As we close out Women’s History Month, we caught up with GRAMMY-nominated Americana-Folk artist Amythyst Kiah who has a gift for blending folk, old-time, rock, and blues melodies into her music. Her sheer instrumental talent, along with her deep, soaring vocals make for a truly mesmerizing and engaging performance. She brings timeless songs into a modern light, as well as creating her own unique songs and sound.
I’d like to see the day when we won’t need to highlight these months anymore because black history and women’s history is all part of American history.
Beginning life in Chattanooga, Kiah relocated to Johnson City, Tennessee, and studied at East Tennessee State University. It was at college that she took an American folk music class and found her passion for old-time music. She quickly changed her major from information technology to traditional and old-time music and dove into a performing and songwriting career shortly after graduation.
Kiah released a debut album Dig in 2013 followed up by Amythyst Kiah & Her Chest of Glass EP in 2016. In 2019, she was part of the historic and groundbreaking Smithsonian Folkways Recordings project, Songs of Our Native Daughters. The album is a collaboration between Rhiannon Giddens, Leyla McCalla, Allison Russell, and Kiah, highlighting the plight of African American women during the times of slavery. The opening track of the album, “Black Myself” was written by Kiah. In 2020, Songs of Our Native Daughters was nominated for “International Album of the Year” by the Americana Music Association UK, nominated for Best Duo/Group at the Americana Music Awards in Nashville, TN, and “Black Myself” was nominated for a GRAMMY for Best American Folk Song.
The reimagined version “Black Myself” released this year was produced by Tony Berg (Phoebe Bridgers, Amos Lee, Andrew Bird) and recorded at LA’s legendary Sound City Studios, this new version departs from the mid-tempo and largely acoustic original version, amplifying the track’s kinetic tension via stacked vocals and a wash of electric guitar. “‘Black Myself’ is the first song I’ve written that was confrontational,” says Amythyst. The album is a glorious combination of two vastly different worlds – the iconoclastic alt-rock that first sparked her musical passion and the roots music scene where she has recently seen breakout success – while also telling a story that is uniquely hers.
We just finished celebrating Black History Month and are currently celebrating women for Women’s History Month. Can you tell us what those two months mean to you and why they’re important?
These two months are important because we are still dealing with discrimination, stereotypes, and historic erasure in this country. I’d like to see the day when we won’t need to highlight these months anymore because black history and women’s history is all part of American history.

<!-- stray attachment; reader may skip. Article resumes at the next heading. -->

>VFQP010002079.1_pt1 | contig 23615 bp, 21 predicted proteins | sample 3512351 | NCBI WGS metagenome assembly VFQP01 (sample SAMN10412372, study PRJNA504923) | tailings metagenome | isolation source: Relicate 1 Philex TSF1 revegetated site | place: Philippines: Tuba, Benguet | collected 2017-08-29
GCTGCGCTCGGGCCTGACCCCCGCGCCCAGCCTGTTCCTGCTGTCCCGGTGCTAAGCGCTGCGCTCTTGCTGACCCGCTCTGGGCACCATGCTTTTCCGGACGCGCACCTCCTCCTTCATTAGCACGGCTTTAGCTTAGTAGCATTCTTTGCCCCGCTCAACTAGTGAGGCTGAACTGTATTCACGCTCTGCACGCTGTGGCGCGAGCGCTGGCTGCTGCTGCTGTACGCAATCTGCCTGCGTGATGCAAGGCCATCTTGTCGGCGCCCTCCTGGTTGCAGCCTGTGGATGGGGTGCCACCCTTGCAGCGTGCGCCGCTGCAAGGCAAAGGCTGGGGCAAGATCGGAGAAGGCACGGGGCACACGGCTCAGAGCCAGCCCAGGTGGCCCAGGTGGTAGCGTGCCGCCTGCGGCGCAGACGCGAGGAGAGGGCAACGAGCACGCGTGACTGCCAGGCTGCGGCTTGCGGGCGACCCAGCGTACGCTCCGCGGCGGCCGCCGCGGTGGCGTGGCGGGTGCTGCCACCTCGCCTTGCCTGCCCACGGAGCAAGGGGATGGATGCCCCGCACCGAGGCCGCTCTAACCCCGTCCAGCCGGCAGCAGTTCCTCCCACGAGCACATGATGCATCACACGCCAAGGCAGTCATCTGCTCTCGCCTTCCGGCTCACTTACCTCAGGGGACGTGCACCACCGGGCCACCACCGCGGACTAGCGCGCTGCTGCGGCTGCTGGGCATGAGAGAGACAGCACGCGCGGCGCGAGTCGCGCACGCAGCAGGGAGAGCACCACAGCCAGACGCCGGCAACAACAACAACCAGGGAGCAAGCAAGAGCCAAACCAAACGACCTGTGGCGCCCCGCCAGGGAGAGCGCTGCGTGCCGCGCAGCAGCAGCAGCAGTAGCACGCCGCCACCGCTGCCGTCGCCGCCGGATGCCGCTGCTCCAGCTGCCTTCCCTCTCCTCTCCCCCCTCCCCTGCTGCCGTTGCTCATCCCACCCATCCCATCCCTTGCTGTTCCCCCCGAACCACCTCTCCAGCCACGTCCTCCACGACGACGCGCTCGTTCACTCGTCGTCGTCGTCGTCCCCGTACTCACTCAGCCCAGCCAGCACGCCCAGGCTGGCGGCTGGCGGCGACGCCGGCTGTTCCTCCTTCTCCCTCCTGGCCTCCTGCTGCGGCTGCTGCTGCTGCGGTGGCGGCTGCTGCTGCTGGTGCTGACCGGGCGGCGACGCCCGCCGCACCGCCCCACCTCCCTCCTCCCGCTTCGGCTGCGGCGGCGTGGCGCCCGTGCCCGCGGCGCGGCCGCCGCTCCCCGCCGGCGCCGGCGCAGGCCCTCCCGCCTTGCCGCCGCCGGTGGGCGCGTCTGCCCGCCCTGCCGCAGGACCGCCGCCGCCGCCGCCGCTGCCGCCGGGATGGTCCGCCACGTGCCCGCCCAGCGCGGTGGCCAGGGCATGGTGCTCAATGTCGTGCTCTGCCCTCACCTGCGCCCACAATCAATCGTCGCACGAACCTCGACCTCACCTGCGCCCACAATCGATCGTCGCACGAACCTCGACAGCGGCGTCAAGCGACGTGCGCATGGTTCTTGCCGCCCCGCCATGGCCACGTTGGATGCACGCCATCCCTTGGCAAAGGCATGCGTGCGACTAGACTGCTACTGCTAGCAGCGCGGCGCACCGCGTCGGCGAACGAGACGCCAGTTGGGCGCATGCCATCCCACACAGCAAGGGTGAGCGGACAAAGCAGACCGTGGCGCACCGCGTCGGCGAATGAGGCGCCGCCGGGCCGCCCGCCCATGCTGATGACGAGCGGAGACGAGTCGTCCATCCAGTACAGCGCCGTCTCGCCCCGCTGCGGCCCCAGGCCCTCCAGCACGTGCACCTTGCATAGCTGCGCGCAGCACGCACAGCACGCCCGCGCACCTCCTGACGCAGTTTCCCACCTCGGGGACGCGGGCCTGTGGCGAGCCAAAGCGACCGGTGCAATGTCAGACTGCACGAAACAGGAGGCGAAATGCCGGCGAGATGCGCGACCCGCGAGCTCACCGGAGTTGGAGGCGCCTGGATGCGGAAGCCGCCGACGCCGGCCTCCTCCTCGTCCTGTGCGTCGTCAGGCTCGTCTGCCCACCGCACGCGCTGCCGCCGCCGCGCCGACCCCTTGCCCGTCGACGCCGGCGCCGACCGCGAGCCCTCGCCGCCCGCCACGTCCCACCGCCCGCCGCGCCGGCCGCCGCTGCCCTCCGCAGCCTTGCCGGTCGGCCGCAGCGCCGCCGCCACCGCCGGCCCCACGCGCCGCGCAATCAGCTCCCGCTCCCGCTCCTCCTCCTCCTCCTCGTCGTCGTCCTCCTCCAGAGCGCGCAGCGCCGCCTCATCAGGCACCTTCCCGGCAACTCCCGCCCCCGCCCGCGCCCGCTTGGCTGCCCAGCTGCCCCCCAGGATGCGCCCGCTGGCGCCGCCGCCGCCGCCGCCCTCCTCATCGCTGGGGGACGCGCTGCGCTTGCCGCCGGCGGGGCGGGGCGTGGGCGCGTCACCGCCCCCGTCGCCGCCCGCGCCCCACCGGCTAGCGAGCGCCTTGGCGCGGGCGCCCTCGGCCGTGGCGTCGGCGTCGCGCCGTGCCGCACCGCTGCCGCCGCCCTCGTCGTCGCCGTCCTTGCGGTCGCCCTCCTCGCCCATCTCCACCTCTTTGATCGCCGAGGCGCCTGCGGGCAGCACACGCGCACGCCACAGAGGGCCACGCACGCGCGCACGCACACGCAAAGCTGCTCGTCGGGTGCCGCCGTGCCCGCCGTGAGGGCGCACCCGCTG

What females have had an impact on you, either personally or musically?
My long-time she-roes are Tori Amos and Nina Simone. In my personal sphere, my friends Yola, Rhiannon Giddens, Allison Russell, and Leyla McCalla have all been so supportive in my journey to find my own unapologetic voice.
You were involved in the documentary Reclaiming History: Our Native Daughters. Can you share with us your experience working with Rhiannon Giddens, Leyla McCalla, and Allison Russell on this important piece of work?
It was unexpectedly spiritual in that I was in a room with four other black women in folk music, a genre in which we typically find ourselves to be the only black people in the room. By recalling the stories of the transatlantic slave trade and the havoc it wreaked on black people, we realized that we were telling the stories of our ancestors’ survival. It was equally tragic and triumphant – the four of us are standing on their shoulders. They allowed us to have the careers and lives we live today. It’s incredibly humbling.
RELATED STORY: Reclaiming History: Our Native Daughters Documentary Recap
In the documentary, you stated, “It’s about looking back at a difficult past that all of us have been traumatized by and really listening to these stories and thinking about – what can we do to be better as a society and as humans.” What do you feel are some steps people can take to become better humans?
It can be something as simple as listening to each other and reflecting on our own behaviors. It’s really the self-reflection part that is a challenge for most people. In Western culture, there is this idea that we are invincible and that we need to pull ourselves up by our bootstraps and toughen up. If you ask for help or if your feelings are anything but positive, then you’re viewed as too sensitive and your feelings are invalidated. Humans are capable of doing extraordinary things, but we are fragile. The sooner people realize that, the better off we will be.
COVID has had a major impact on our society. As live performances came to a complete halt, what did you do to stay connected with fans?
I transitioned from being a touring musician to a content creator. It was frustrating and I had to learn on the fly, but I’m proud of what I’ve been able to accomplish. I’ve had some great advice and help along the way too. If anything, I have developed the skills to make decent videos and am now able to explore other creative avenues with those skills.
What would you like for fans to take away from your music?
While my songs have certain meanings to me, once art is released into the public, it becomes whatever people want it to be. I hope my music makes people dance, laugh, cry, heal. That’s how music has always been for me.
What’s one piece of advice you would like to share for aspiring women trying to navigate the music industry?
Find people who you can trust and who believe in you and want to help you be a better version of yourself. Know when to ask for help. If you have that down, everything else will follow.